Many artists dream about painting in Italy. Now, as retiring baby-boomers are increasingly taking up “brush and pallet knife,” more than ever, painting in Italy is the “thing.” Every day, a new “Artist’s” tour of Italy crops up in travel sections of the newspaper and on the Internet. But there still remains a majority of artists who prefer to “go it alone.” They are independent in their artistic styles, and prefer to be independent regarding their travels in Italy . This blog intends to target these free spirited artists who still need guidance to the best places to paint, especially those idyllic gems that are little known and less traveled. Certainly, independent travelers who are not artists will also benefit from this blog.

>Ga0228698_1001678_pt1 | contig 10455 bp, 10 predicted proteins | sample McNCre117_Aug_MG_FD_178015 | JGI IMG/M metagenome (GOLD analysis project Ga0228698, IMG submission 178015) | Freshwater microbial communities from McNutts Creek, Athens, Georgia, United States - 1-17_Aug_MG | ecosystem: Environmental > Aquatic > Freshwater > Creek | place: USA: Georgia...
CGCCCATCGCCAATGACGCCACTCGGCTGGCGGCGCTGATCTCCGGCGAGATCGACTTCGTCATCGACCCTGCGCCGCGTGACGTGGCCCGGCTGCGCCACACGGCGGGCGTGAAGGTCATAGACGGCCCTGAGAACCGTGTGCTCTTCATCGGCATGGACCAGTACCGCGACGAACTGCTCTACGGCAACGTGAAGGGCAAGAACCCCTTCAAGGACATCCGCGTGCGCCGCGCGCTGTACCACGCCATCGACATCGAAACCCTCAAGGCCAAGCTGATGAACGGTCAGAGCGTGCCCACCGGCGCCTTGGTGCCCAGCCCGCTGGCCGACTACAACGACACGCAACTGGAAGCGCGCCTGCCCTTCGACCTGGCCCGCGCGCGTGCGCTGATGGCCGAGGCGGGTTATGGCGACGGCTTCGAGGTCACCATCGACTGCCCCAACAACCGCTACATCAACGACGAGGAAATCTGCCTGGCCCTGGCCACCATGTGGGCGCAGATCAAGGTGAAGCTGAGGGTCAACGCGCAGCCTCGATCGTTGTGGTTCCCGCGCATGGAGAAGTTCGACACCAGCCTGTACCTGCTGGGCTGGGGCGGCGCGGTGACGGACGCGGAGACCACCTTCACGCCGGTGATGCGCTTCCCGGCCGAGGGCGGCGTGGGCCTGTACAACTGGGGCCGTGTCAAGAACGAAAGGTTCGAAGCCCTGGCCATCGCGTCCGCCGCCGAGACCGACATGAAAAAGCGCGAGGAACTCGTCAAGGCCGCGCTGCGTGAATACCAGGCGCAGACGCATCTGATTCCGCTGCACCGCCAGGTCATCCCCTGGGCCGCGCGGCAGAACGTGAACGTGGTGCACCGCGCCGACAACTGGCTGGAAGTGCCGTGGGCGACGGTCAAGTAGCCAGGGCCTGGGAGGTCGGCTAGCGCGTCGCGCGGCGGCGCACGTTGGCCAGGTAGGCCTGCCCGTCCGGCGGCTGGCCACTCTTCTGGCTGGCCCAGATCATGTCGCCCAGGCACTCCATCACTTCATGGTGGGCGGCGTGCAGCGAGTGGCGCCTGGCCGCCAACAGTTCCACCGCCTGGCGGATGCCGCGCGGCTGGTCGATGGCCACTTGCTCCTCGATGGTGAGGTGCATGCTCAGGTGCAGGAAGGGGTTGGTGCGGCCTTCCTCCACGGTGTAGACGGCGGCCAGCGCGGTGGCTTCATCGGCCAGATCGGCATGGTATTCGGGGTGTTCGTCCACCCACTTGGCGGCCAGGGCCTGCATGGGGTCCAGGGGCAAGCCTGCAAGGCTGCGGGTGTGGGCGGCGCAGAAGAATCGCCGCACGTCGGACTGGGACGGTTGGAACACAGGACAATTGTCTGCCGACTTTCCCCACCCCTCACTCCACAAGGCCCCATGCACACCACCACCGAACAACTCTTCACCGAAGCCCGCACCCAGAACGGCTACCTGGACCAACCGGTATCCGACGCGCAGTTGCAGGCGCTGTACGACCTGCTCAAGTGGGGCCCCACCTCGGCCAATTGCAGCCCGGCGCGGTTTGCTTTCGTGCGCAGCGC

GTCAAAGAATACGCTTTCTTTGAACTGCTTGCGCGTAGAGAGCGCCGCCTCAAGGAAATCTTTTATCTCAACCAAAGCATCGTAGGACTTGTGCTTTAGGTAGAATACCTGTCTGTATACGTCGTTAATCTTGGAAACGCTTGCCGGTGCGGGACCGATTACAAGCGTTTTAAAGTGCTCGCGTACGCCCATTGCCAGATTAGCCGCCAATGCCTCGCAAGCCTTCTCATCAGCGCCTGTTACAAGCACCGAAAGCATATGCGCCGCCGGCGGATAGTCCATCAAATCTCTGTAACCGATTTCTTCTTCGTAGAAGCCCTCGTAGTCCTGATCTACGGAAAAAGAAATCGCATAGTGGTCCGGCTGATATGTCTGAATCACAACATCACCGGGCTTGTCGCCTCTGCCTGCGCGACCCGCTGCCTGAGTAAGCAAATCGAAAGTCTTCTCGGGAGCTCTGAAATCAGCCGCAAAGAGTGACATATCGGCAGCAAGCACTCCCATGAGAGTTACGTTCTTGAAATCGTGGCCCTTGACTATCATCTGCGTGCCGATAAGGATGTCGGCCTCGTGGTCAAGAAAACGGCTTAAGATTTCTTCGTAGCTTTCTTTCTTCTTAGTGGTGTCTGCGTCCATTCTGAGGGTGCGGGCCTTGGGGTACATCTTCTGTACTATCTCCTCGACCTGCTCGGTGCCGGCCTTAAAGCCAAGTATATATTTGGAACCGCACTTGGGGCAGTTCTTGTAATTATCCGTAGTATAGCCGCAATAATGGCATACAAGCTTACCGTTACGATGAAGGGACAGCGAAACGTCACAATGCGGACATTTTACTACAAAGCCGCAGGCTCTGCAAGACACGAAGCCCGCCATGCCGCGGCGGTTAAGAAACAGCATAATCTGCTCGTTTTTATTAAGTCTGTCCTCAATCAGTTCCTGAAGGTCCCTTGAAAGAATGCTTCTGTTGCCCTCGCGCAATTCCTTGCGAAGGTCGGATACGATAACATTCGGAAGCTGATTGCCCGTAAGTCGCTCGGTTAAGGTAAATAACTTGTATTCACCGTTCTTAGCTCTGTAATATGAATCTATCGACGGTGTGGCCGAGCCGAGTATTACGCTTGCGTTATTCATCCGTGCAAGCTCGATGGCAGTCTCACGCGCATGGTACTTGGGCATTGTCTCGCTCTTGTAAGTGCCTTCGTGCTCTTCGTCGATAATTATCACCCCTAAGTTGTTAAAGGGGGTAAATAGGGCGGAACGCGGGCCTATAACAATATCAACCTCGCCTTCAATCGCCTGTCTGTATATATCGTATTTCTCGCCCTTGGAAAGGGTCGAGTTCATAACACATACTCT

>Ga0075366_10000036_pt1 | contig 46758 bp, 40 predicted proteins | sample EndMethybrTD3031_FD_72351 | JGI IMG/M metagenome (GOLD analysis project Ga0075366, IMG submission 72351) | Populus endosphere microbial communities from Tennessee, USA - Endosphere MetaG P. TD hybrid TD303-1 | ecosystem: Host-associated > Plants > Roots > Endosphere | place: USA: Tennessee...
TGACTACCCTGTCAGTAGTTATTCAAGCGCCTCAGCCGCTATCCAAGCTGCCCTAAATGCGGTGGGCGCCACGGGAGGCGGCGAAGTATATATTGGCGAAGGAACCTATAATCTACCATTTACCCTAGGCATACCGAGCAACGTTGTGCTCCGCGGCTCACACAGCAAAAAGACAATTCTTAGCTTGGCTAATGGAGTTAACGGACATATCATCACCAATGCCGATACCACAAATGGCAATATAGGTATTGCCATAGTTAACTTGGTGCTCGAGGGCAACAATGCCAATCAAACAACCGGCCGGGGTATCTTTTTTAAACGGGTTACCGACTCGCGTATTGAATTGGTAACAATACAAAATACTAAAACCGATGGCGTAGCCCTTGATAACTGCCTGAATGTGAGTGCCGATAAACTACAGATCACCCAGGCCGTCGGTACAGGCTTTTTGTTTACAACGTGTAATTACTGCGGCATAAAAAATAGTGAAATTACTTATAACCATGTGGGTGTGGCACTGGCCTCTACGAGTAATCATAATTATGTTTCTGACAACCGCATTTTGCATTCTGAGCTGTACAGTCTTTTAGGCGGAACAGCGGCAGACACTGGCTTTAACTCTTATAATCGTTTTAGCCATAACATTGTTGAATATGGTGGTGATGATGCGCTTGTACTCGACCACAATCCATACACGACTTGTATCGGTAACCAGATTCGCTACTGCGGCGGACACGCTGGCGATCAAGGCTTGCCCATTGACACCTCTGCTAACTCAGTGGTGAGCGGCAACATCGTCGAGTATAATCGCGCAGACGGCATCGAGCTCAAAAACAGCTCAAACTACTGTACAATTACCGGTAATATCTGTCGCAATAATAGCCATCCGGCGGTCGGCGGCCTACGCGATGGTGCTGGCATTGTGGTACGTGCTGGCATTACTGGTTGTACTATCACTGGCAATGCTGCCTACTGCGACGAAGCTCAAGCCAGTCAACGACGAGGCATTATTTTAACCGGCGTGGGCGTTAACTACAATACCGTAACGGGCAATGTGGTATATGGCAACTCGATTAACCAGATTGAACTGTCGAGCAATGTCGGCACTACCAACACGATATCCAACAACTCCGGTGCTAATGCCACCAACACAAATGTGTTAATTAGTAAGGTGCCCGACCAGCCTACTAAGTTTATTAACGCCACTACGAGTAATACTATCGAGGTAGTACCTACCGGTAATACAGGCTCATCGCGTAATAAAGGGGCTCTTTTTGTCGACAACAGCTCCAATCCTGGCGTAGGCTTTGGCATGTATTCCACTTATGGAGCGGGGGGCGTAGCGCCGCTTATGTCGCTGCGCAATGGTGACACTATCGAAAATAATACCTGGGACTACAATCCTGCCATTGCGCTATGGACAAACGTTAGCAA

With a few exceptions, this blog is not a guide to restaurants, lodging, rental cars, or shopping, (except for art supplies.)

Sprinkled among the posts are: my paintings, and a few Italian proverbs and poems written by notable Italian authors for whom I work as a translator.

Please visit my website to view my original art:


Giclee prints of my paintings, ranging from greeting size to poster size, can be purchased at:


Friday, January 29, 2010


If you enjoy painting fountains, a visit to Viterbo will easily quench your passion. Enclosed within a triangle of sturdy walls, Viterbo retains a magical medieval air. The medieval district of the city is an almost intact 13th century quarter with towers, steep houses, raised walkways, outer stairs, and mullioned windows. The 12th century fountain in the appropriately name Piazza Fontana Grande is a good place to begin. Another paint-worthy fountain can be found in the inner courtyard of the Palazzo dei Priori. In Piazza della Morte a 13th century fountain fronts the loggia of St. Thomas that houses the Museo delle Confraterite. Please do take time out to visit this museum.